There truly is no such thing as a typical day. It all depends on what point in the life of a book I’m at. When I’m on deadline I need to get at least 1000 words a day on the page. The last couple of weeks before a book is due, I may have to write 2-3 times that many words. But before that deadline gets close, I often spend more time on social media, doing interviews, working on edits for the last book I turned in, or going back and forth with the cover designer or publicist. My deadlines don’t always allow, but I try to take a nice break––at least a couple of weeks between books to clean off my desk, gather my research material, and gear up for the new story. I also travel 5-6 times a year to teach at writers conferences around the country.

11) Do you like to listen to music when you write?
Yes! I’ve found that movie soundtracks are great background and mood music to write by. The music in movies greatly enhances the emotions you feel while watching, and for me, it’s the same with writing a novel. I hope those heightened emotions I’m feeling as I listen to music come through in the emotion of the novel.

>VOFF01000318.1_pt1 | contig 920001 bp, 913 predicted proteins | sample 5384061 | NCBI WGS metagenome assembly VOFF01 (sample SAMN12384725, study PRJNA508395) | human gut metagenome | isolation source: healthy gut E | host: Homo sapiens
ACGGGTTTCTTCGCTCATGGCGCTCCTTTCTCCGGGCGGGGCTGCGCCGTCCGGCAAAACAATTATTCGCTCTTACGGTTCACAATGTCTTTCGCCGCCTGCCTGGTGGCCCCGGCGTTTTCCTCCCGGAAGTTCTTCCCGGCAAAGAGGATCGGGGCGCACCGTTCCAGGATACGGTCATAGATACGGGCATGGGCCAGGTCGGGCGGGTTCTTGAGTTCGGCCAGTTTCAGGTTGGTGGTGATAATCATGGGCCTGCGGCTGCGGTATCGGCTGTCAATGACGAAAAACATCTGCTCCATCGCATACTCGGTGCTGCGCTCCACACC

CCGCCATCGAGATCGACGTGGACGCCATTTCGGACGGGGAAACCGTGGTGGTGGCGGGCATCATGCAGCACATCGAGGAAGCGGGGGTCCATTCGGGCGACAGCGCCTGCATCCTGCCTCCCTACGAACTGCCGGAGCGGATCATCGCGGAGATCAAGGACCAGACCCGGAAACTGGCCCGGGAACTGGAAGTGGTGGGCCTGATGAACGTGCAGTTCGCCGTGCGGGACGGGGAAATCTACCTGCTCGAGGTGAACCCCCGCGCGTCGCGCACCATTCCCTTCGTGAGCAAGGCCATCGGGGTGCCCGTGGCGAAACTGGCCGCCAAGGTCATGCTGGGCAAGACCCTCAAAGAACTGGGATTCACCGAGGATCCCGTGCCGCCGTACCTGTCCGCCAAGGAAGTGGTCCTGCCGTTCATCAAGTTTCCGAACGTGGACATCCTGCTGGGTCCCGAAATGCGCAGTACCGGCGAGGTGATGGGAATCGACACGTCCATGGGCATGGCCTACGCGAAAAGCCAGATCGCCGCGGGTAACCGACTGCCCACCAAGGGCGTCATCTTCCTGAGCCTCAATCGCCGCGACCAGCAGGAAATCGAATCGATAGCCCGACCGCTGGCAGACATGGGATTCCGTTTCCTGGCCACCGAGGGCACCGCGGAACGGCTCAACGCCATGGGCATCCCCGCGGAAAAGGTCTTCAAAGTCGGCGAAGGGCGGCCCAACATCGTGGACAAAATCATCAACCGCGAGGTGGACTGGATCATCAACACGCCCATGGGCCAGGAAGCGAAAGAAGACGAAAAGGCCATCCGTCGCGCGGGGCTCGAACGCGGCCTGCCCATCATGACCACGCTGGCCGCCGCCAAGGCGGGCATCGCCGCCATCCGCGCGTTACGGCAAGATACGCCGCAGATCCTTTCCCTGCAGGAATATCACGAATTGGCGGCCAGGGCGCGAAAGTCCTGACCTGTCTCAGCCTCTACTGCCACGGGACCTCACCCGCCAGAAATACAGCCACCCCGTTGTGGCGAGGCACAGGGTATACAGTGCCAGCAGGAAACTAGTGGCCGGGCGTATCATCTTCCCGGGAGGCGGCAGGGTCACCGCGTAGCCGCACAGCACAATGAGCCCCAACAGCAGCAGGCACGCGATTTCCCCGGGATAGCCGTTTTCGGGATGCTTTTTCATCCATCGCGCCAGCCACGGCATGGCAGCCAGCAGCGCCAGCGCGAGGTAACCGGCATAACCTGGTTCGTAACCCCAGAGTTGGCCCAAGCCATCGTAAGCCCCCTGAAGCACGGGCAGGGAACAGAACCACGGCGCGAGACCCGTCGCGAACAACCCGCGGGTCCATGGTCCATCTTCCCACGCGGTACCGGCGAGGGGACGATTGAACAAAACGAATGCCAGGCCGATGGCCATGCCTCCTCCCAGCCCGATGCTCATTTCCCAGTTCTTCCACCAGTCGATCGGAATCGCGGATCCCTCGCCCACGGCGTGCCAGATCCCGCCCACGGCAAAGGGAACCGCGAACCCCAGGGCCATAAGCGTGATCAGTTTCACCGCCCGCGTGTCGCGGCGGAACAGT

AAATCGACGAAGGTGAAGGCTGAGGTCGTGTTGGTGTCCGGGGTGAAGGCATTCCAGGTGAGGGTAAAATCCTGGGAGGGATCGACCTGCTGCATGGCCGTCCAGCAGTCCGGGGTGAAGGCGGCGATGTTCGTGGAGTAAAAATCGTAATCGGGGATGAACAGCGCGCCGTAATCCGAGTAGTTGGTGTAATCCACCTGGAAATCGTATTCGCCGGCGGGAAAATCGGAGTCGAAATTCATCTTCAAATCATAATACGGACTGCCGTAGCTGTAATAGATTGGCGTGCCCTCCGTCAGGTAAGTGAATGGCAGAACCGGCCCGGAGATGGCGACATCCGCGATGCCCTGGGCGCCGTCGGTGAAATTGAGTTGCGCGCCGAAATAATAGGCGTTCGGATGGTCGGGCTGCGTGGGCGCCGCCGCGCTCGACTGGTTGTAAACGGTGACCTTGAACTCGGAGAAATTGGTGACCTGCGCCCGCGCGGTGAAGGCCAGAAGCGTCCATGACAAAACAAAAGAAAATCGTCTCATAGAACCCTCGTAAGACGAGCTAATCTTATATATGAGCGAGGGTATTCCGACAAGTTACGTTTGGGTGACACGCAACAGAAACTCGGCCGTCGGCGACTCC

12) Do you have any rituals you like to go through before you start writing, such as make yourself a cup of coffee or tea? Do calisthenics to get the blood flowing? Lock yourself in a room and warn your family not to disturb you upon pain of death? Read something inspiring? Pray?
I have to have a tidy house (beds made, dishes done, pillows fluffed) before I can write. Then I choose my music to write by, light some scented candles, make a cup of coffee in the Keurig coffeemaker that sits in my office. If it’s raining outside my window, that’s the formula for a perfect writing day!

If I had to have a tidy house before I could write, I'd never get anything written! But I agree with the rain part. Perfect ambiance.

13) Writing is a sedentary occupation. What do you do for exercise?
Every weekday at 6:30 a.m., my husband and I head down to our basement workout room for 45 minutes on the treadmill and elliptical machine. We also do stretches, lift hand weights, and run the stairs a few times. All while watching old TV series on the TV. I’ve come to rather enjoy those morning workouts!